Home > Article > Ends of the Earth | Museum of Contemporary Art | When You Need a Giant Canvas for Your Work | By Arnie Cooper – WSJ.com

Ends of the Earth | Museum of Contemporary Art | When You Need a Giant Canvas for Your Work | By Arnie Cooper – WSJ.com

The Noguchi Museum, NY. /Soichi Sunami  Isamu Noguchi's proposed 'Memorial to Man,' aka 'Sculpture to Be Viewed From Mars' (1947). The nose alone was to be a mile long.If you’re a detail person, the first thing you’ll notice about Ends of the Earth: Land Art to 1974,” at the Geffen Contemporary at the Museum of Contemporary Art, is the missing start date in the show’s title. Senior curator Philipp Kaiser and co-curator Miwon Kwon insist the omission was intentional. Ms. Kwon, a professor of art history at the University of California, Los Angeles, says that “we chose not to put a beginning date into the title of the show, since Land Art emerges through many different strains of art practices and one could locate multiple moments of its ‘beginning.'”

You might also wonder why what the accompanying catalog calls the “first large-scale museum exhibition on Land Art” includes work only through 1974. It’s not as if the genre, in which the landscape is treated as a giant canvas and the resulting artworks are not only linked to it but express it, dissolved in the mid-1970s; the noted British Land artist Andy Goldsworthy was still in college at that time. But the curators wanted to feature projects created before the Hirshhorn Museum‘s exhibit “Probing the Earth: Contemporary Land Projects” established the category in 1978. “This show,” Ms. Kwon says, “is about early experimentation.”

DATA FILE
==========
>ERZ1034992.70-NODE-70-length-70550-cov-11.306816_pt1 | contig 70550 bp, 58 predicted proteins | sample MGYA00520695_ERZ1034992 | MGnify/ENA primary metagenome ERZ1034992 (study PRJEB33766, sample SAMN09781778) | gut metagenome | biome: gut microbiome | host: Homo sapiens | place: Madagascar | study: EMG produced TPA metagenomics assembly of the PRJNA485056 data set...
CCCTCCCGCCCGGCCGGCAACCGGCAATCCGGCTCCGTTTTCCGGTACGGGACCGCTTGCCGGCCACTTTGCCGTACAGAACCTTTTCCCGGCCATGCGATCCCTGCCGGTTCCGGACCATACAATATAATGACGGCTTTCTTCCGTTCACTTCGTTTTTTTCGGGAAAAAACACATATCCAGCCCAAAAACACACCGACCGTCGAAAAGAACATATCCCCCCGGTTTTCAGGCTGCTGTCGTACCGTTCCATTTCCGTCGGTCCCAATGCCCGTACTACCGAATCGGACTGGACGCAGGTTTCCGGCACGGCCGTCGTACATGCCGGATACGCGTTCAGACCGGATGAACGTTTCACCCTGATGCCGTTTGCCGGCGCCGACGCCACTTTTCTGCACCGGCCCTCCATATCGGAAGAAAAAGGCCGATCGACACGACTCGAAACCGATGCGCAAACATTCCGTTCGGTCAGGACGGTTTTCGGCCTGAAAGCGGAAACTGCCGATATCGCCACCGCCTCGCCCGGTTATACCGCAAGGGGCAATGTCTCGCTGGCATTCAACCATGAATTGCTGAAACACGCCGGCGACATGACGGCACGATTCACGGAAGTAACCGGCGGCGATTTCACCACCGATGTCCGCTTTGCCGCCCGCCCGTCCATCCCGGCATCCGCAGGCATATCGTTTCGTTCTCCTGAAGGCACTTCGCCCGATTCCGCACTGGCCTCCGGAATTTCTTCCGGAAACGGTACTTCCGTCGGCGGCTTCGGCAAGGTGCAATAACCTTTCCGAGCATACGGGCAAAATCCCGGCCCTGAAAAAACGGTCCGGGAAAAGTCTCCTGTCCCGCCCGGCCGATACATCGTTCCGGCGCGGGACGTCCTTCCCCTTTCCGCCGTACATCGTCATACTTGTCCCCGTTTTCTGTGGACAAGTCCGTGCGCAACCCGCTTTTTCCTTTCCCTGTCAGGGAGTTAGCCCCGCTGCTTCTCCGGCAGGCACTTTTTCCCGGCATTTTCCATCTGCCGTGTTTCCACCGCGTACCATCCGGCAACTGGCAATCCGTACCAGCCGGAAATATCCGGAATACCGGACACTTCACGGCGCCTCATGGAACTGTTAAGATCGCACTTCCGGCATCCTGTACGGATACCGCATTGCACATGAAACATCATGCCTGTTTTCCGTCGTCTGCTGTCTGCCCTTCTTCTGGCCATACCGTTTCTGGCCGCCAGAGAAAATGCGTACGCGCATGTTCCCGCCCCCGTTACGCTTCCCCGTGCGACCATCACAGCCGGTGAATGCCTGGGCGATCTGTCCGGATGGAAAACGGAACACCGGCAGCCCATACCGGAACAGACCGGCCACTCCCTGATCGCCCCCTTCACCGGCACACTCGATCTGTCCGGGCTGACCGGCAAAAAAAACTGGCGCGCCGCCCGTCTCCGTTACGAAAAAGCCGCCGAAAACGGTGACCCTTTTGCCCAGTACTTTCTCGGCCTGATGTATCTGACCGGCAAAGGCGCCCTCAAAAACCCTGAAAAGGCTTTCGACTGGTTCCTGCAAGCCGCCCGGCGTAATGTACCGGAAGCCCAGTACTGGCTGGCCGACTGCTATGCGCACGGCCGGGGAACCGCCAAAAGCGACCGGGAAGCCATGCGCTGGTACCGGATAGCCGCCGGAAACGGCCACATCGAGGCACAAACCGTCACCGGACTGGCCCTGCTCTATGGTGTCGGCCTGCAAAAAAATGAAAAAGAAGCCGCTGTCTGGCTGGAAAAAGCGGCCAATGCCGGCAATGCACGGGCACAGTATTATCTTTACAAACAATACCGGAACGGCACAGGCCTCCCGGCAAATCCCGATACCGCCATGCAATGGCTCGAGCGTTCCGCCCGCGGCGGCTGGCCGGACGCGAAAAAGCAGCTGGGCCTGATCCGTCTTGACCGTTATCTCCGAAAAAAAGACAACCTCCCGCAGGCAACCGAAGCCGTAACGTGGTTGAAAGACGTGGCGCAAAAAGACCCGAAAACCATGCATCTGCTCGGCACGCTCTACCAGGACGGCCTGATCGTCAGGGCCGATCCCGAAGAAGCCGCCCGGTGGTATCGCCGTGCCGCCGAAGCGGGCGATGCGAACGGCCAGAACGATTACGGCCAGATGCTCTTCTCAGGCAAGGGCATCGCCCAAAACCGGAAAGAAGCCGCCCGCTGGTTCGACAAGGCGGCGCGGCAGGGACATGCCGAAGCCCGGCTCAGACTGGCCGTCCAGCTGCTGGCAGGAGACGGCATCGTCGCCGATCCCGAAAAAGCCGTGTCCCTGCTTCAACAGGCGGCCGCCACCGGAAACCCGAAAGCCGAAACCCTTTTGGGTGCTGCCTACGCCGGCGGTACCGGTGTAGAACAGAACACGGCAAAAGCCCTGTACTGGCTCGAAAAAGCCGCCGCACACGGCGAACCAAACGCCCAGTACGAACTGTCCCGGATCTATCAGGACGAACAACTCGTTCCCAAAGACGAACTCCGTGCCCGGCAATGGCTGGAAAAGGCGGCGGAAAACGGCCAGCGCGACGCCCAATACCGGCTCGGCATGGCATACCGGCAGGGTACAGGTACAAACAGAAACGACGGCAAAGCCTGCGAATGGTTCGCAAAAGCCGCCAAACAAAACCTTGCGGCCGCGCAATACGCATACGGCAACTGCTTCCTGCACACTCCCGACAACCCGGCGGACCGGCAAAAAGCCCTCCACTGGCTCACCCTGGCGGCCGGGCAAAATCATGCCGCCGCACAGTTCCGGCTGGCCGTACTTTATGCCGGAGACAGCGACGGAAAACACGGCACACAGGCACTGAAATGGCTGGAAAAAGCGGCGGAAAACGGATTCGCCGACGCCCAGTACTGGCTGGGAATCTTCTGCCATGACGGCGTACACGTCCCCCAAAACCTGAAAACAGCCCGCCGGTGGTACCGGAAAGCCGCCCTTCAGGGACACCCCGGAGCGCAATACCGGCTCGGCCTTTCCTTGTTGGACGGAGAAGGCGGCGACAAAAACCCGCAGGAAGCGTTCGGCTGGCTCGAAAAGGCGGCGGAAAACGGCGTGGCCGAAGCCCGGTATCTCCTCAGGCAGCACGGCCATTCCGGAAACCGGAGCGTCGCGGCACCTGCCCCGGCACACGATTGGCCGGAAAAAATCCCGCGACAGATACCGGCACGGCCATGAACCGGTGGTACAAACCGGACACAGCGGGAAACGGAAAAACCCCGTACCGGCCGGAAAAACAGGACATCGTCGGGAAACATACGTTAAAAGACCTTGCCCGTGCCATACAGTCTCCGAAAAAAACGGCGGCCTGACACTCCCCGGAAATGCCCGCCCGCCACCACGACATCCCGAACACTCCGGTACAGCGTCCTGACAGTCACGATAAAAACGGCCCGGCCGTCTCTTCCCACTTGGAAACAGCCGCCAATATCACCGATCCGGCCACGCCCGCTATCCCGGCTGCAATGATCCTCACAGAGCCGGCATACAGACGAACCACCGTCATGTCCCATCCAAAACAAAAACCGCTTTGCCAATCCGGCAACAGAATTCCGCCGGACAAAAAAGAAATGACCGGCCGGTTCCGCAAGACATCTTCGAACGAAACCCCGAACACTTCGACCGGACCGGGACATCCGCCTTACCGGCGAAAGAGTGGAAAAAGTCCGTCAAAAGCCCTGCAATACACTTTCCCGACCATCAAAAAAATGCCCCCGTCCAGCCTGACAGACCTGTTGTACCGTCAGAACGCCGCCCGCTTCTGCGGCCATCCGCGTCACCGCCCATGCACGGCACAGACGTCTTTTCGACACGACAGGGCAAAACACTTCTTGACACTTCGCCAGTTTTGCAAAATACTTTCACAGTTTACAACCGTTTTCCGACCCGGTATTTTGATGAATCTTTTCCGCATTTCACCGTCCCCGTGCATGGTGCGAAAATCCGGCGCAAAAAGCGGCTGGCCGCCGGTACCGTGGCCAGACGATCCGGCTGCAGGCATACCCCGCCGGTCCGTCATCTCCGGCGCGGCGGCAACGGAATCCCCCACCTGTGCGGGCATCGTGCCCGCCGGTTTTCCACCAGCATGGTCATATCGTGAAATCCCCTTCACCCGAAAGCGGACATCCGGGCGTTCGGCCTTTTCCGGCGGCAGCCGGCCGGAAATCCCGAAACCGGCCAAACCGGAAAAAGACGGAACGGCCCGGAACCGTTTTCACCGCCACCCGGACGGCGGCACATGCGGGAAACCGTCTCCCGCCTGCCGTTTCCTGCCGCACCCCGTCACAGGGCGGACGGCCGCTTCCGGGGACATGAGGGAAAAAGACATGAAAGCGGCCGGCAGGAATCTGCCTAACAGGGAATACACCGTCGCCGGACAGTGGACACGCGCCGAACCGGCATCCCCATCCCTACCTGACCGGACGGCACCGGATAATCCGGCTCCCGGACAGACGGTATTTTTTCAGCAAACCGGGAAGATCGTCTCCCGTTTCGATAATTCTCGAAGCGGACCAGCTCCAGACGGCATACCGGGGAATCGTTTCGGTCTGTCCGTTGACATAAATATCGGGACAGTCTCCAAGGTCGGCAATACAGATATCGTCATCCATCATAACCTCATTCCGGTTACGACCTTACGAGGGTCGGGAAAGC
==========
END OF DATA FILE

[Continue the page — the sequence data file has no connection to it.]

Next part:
The cutoff date was also an important milestone for the genre. In 1974, New York’s Dia Art Foundation was established to support visionary large-scale projects. Consider Robert Smithson‘s mammoth “Spiral Jetty,” constructed in 1970 from basalt rock and earth at the Great Salt Lake‘s northeastern shore and donated to the Dia by Smithson’s estate in 1999. The 1,500-foot-long coil was covered by water soon after its construction but re-emerged after the millennium, allowing visitors to walk between the spirals.

This brings us to the oft-asked question—repeated in an essay written by Mr. Kaiser and Ms. Kwon for the exhibition catalog—”How can you bring monumental artworks that are continuous with the earth in remote locations such as the deserts of Nevada, Utah, or New Mexico into a gallery space?”

via Ends of the Earth | Museum of Contemporary Art | When You Need a Giant Canvas for Your Work | By Arnie Cooper – WSJ.com.

Strange Random Art Quote:

“I want to meet a guy named Art. I’d take him to a museum, hang him on the wall, criticize him, and leave.” ― Jarod KintzI Want

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